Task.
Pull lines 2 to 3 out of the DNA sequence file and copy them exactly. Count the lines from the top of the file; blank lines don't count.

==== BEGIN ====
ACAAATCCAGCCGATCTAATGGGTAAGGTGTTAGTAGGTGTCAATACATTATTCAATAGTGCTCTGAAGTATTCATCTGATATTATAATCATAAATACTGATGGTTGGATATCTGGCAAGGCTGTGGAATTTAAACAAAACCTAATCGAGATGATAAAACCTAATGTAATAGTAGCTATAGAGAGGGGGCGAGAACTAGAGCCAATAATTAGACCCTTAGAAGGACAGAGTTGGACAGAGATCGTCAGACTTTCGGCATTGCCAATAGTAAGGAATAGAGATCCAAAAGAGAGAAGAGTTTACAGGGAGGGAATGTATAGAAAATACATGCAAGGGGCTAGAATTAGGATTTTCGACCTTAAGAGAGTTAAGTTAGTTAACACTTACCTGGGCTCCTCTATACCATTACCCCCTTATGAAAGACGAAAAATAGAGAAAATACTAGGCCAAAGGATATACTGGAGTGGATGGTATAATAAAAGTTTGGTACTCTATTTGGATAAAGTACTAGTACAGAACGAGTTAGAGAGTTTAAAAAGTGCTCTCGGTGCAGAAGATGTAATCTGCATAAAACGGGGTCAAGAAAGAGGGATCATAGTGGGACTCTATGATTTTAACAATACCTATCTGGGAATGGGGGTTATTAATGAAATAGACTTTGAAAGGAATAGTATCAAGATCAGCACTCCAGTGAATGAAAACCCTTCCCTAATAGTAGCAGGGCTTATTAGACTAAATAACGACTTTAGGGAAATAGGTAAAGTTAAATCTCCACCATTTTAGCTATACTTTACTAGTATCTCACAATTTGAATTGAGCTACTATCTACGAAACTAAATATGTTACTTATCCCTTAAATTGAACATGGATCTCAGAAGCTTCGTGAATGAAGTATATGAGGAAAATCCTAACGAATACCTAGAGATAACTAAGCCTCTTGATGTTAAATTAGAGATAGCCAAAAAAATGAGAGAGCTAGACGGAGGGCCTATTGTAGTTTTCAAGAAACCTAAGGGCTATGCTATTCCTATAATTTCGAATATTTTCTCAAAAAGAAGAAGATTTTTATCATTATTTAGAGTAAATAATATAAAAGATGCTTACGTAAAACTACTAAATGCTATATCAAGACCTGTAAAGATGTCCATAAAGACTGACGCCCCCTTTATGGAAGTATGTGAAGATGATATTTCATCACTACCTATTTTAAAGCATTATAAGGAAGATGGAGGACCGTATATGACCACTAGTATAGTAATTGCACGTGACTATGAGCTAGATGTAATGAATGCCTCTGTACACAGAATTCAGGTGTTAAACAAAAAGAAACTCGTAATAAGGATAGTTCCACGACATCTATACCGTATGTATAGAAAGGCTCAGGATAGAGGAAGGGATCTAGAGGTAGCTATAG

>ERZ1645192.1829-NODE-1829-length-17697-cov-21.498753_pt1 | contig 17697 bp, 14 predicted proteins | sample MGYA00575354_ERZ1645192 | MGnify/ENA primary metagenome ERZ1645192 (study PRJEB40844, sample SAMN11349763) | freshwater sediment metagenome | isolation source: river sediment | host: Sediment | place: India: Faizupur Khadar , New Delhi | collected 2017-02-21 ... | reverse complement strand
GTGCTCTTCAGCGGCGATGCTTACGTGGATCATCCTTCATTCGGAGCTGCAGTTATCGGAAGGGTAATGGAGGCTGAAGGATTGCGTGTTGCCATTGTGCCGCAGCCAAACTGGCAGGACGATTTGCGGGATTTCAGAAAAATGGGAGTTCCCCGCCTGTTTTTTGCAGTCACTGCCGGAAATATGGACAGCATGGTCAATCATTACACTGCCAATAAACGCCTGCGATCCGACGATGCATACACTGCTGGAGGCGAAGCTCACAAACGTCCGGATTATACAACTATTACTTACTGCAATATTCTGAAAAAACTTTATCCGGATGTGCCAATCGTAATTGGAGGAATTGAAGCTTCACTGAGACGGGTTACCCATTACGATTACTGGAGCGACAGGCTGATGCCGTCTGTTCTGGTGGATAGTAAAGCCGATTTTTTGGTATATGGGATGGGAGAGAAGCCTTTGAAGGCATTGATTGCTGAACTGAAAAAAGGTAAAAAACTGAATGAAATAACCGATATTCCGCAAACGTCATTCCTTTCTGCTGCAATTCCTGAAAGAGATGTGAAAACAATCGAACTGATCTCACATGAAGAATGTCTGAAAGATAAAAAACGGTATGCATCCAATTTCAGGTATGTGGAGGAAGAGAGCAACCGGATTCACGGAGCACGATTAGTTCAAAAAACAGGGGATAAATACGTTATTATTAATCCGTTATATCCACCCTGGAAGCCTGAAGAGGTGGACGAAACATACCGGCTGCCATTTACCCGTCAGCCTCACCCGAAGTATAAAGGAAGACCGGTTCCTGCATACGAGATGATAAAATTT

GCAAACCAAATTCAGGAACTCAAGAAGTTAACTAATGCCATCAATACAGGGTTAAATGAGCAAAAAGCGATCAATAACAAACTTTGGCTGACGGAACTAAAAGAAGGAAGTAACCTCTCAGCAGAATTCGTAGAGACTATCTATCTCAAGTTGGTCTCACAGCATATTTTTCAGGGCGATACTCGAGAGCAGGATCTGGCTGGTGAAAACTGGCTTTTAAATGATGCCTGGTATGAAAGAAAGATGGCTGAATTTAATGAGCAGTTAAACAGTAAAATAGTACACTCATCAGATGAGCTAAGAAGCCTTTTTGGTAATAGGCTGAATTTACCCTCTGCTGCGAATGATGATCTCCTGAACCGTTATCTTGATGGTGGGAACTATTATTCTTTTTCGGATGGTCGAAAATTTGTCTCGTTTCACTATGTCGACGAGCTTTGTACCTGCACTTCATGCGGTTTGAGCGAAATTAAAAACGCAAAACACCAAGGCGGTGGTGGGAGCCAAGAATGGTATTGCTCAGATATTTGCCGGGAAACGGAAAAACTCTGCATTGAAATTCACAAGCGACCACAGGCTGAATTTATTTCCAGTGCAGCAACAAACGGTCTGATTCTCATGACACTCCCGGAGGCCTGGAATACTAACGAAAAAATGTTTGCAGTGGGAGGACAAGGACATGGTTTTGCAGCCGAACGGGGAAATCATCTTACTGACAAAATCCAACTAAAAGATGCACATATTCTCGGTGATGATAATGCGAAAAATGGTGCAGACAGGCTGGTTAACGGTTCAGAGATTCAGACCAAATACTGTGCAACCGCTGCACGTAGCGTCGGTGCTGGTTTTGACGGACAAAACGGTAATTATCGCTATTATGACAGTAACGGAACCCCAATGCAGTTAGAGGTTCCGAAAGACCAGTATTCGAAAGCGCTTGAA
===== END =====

>ERZ1645192.1829-NODE-1829-length-17697-cov-21.498753_pt1 | contig 17697 bp, 14 predicted proteins | sample MGYA00575354_ERZ1645192 | MGnify/ENA primary metagenome ERZ1645192 (study PRJEB40844, sample SAMN11349763) | freshwater sediment metagenome | isolation source: river sediment | host: Sediment | place: India: Faizupur Khadar , New Delhi | collected 2017-02-21 ... | reverse complement strand
GTGCTCTTCAGCGGCGATGCTTACGTGGATCATCCTTCATTCGGAGCTGCAGTTATCGGAAGGGTAATGGAGGCTGAAGGATTGCGTGTTGCCATTGTGCCGCAGCCAAACTGGCAGGACGATTTGCGGGATTTCAGAAAAATGGGAGTTCCCCGCCTGTTTTTTGCAGTCACTGCCGGAAATATGGACAGCATGGTCAATCATTACACTGCCAATAAACGCCTGCGATCCGACGATGCATACACTGCTGGAGGCGAAGCTCACAAACGTCCGGATTATACAACTATTACTTACTGCAATATTCTGAAAAAACTTTATCCGGATGTGCCAATCGTAATTGGAGGAATTGAAGCTTCACTGAGACGGGTTACCCATTACGATTACTGGAGCGACAGGCTGATGCCGTCTGTTCTGGTGGATAGTAAAGCCGATTTTTTGGTATATGGGATGGGAGAGAAGCCTTTGAAGGCATTGATTGCTGAACTGAAAAAAGGTAAAAAACTGAATGAAATAACCGATATTCCGCAAACGTCATTCCTTTCTGCTGCAATTCCTGAAAGAGATGTGAAAACAATCGAACTGATCTCACATGAAGAATGTCTGAAAGATAAAAAACGGTATGCATCCAATTTCAGGTATGTGGAGGAAGAGAGCAACCGGATTCACGGAGCACGATTAGTTCAAAAAACAGGGGATAAATACGTTATTATTAATCCGTTATATCCACCCTGGAAGCCTGAAGAGGTGGACGAAACATACCGGCTGCCATTTACCCGTCAGCCTCACCCGAAGTATAAAGGAAGACCGGTTCCTGCATACGAGATGATAAAATTT